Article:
I began postulating:
if the worm eats through pages one by one and makes tiny holes on each page, I wonder what it sees.
Or, more precisely,
what it reads.
This, then, raised another question: Is it possible to write a book in such a way that it can be read on both the fronts and backs of its pages? Would it be possible to use such an encryption? In other words, can the text have another message that, though it is written on a two-dimensional page, can be read only in the third dimension? The bookworm can neither see the text nor the signs written on the front and back planes, but it can encrypt a third-dimensional code.
I challenged my hypothesis by noting that the worm question can’t be applied to every case; it might be questionable to apply it to books written in reverse, for example, (that is, those read from right to left), such as those printed in Arabic.
Pondering that new question, I reached for an Arabic book to examine its layout and validate my answer. At that moment, a new idea flashed in my mind. The thought of a bookworm eating an Arabic book naturally made me think of the Holy Qur’an. I imagined our bookworm moving on the front-and-back plane, through the pages. Then I tried to visualize what letters it would encounter.
That led me to an even more compelling question: Is it possible that the Holy Qur’an has a text or a code encrypted in the third dimension?
After that last question came to me, I began to lose track of time.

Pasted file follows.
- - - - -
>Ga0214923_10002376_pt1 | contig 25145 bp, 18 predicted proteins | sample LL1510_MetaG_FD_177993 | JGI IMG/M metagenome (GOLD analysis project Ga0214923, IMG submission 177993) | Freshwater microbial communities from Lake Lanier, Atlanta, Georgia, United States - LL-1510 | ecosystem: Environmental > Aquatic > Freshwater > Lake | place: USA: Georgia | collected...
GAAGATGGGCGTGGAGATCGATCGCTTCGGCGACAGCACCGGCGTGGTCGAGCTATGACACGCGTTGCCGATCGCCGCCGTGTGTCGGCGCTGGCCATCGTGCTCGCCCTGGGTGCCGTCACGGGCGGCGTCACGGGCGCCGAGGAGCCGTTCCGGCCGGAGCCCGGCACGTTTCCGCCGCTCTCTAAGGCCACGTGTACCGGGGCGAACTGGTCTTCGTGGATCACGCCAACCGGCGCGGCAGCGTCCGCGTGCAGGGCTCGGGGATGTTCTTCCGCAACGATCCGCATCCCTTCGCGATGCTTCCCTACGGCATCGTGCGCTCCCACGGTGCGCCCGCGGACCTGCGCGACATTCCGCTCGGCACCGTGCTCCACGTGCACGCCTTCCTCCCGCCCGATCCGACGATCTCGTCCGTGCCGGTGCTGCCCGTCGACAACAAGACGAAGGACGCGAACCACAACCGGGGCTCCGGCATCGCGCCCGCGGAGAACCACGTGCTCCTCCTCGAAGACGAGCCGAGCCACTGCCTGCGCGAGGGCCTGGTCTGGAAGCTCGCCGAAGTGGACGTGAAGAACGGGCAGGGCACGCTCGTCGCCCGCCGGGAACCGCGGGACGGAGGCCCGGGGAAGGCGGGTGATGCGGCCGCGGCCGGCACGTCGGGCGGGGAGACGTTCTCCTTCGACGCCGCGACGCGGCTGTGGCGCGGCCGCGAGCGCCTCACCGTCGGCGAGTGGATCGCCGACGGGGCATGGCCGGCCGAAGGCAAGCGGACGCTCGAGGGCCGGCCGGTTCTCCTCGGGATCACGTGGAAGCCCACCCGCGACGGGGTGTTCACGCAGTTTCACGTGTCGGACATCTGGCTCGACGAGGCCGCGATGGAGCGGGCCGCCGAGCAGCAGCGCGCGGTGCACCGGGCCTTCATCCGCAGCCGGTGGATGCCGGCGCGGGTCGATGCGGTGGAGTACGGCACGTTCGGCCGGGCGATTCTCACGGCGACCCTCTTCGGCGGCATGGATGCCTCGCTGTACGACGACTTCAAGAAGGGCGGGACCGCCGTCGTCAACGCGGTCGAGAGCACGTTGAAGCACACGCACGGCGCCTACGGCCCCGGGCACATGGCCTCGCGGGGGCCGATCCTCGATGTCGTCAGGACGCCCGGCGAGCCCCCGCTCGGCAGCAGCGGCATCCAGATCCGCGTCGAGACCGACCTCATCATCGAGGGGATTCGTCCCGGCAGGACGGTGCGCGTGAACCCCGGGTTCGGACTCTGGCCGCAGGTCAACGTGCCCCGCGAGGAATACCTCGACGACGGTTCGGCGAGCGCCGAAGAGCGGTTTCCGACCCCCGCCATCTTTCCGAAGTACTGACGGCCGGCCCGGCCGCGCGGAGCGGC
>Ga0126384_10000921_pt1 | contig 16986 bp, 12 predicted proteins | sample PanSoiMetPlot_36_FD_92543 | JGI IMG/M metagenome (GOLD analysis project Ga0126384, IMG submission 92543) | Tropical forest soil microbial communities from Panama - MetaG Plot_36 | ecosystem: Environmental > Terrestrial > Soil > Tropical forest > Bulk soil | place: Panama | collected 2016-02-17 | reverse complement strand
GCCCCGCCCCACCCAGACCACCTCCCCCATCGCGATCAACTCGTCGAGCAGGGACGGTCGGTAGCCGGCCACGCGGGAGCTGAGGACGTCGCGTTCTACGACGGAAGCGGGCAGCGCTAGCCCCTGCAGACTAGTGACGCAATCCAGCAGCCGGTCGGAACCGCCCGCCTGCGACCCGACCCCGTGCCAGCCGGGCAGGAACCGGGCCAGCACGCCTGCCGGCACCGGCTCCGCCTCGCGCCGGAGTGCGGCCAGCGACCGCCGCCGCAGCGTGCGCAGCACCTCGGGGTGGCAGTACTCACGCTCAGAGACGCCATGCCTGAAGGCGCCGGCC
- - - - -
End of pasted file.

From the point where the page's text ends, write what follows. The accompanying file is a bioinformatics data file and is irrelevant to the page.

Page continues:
Over the next weeks, I focused on this subject with increasing intensity and, I must confess, my work and relationship suffered.
I spent hours wandering through the internet, collecting as many relevant pages and links as I could find. I downloaded countless documents and took copious notes. The house started to overflow with books related to my questions. I even made friends with the deliverymen who dropped off my endless book orders. Unfortunately, I found that most of the sources on the market were superficial at best.
Perhaps the main problem was that nobody in fourteen hundred years had looked at the Qur’an in this way. There had always been some references and studies on the possibility of the book containing one or more codes, and there had even been some advancement in those investigations, but fourteen hundred years is a very long time. In the course of history, all the verses of the Qur’an have been on the tongues and in the hearts of countless people. They have been recited over and over again and translated from language to language, and country to country. Still, the Qur’an has never changed; the first revelation is read now in the same way that it was first read: “Read!” (19:1) Not
see, look, touch, taste, think, do, fight,
, and not
—no, no. “Read!” is the first order.
People have always read the Qur’an: it is read by the army before going to war, by parents to their newborn babies, by newly married couples, and by descendants to the spirits of their ancestors. Family names were written inside the covers, and individuals who read the Qur’an were put in the highest regard in their house. For centuries, the Qur’an bore witness to history. It sometimes functioned as a piece of history and sometimes as the whole of history itself. When I asked the Qur’an its nature, it told me, “I’ve got a secret. I’m the greatest miracle. I don’t have a look-alike or a replica. I’m multilayered.”
As it has existed for fourteen hundred years—always in front of our eyes, always on our tongue, always in our ears, unchanged—we have studied its miracles. The miracle of the number nineteen, the disjointed or unconnected letters in its early suras or chapters, the numerical values of the letters in abjad or the numerological calculations and their infinite algorithms, and its repeated words pointing to certain magical numbers. We have tried to uncover its mysteries, but so far, no one has voiced the idea that the answers to its mysteries could be in the book’s third dimension.